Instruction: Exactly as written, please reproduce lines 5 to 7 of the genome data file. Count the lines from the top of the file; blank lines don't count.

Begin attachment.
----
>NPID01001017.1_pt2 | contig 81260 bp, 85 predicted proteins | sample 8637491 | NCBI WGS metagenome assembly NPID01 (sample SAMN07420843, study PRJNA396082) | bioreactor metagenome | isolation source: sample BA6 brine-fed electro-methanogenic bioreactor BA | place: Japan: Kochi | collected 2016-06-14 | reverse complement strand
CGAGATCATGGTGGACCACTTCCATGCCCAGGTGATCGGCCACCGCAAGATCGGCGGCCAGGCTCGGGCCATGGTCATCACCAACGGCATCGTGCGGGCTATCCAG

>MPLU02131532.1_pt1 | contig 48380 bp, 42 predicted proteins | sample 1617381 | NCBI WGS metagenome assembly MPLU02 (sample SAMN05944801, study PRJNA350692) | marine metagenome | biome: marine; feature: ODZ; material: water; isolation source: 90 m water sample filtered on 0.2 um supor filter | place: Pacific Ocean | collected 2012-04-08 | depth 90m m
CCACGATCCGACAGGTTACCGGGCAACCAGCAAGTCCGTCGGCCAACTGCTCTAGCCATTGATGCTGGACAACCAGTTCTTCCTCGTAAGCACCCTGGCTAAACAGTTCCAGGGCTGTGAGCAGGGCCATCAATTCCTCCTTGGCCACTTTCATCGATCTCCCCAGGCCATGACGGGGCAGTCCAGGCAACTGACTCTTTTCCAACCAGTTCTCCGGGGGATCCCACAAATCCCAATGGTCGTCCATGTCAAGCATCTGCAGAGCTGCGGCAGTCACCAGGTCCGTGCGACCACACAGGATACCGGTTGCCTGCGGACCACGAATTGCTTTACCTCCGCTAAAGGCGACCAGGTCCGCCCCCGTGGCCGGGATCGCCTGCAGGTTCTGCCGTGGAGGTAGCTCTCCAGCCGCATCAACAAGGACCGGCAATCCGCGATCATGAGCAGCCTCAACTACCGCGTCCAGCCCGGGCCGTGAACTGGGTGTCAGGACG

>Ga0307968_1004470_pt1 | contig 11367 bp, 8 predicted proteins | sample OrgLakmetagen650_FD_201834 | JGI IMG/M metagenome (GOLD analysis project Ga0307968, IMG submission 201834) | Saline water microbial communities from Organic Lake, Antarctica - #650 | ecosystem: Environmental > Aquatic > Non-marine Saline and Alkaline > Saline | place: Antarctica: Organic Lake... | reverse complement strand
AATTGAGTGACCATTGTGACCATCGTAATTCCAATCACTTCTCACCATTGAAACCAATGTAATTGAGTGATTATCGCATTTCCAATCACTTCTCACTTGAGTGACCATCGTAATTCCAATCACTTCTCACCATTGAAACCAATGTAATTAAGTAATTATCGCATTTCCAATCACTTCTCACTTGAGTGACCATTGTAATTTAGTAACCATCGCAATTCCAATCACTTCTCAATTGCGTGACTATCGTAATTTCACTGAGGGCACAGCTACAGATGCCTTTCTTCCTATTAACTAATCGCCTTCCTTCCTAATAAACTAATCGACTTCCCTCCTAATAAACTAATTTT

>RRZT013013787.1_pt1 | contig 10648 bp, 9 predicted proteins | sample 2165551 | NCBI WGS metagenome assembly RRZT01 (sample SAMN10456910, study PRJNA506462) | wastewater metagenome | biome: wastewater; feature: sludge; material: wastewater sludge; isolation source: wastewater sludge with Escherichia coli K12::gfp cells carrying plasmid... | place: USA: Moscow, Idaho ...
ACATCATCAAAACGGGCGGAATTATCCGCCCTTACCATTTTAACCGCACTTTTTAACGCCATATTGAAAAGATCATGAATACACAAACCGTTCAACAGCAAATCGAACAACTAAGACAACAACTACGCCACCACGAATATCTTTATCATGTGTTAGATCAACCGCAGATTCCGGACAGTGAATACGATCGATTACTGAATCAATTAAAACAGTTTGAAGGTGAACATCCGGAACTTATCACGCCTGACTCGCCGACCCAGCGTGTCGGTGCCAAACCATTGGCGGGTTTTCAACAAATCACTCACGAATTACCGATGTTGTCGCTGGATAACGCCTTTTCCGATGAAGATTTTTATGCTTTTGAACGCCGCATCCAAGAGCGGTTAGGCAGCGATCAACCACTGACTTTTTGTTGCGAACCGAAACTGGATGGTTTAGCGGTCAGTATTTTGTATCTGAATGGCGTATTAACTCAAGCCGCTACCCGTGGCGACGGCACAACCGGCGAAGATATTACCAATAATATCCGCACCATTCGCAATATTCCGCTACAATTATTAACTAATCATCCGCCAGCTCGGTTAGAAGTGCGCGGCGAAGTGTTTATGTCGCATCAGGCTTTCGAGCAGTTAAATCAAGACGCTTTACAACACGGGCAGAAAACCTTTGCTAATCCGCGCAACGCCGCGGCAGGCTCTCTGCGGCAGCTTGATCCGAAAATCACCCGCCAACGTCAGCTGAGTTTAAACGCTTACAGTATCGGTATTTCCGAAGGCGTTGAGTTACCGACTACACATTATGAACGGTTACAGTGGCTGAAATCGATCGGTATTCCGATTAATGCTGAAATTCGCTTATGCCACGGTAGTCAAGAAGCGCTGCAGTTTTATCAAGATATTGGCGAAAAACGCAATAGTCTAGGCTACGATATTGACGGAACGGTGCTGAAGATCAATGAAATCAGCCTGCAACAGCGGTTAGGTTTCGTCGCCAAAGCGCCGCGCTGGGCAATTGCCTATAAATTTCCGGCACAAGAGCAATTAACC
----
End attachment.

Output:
>Ga0307968_1004470_pt1 | contig 11367 bp, 8 predicted proteins | sample OrgLakmetagen650_FD_201834 | JGI IMG/M metagenome (GOLD analysis project Ga0307968, IMG submission 201834) | Saline water microbial communities from Organic Lake, Antarctica - #650 | ecosystem: Environmental > Aquatic > Non-marine Saline and Alkaline > Saline | place: Antarctica: Organic Lake... | reverse complement strand
AATTGAGTGACCATTGTGACCATCGTAATTCCAATCACTTCTCACCATTGAAACCAATGTAATTGAGTGATTATCGCATTTCCAATCACTTCTCACTTGAGTGACCATCGTAATTCCAATCACTTCTCACCATTGAAACCAATGTAATTAAGTAATTATCGCATTTCCAATCACTTCTCACTTGAGTGACCATTGTAATTTAGTAACCATCGCAATTCCAATCACTTCTCAATTGCGTGACTATCGTAATTTCACTGAGGGCACAGCTACAGATGCCTTTCTTCCTATTAACTAATCGCCTTCCTTCCTAATAAACTAATCGACTTCCCTCCTAATAAACTAATTTT

>RRZT013013787.1_pt1 | contig 10648 bp, 9 predicted proteins | sample 2165551 | NCBI WGS metagenome assembly RRZT01 (sample SAMN10456910, study PRJNA506462) | wastewater metagenome | biome: wastewater; feature: sludge; material: wastewater sludge; isolation source: wastewater sludge with Escherichia coli K12::gfp cells carrying plasmid... | place: USA: Moscow, Idaho ...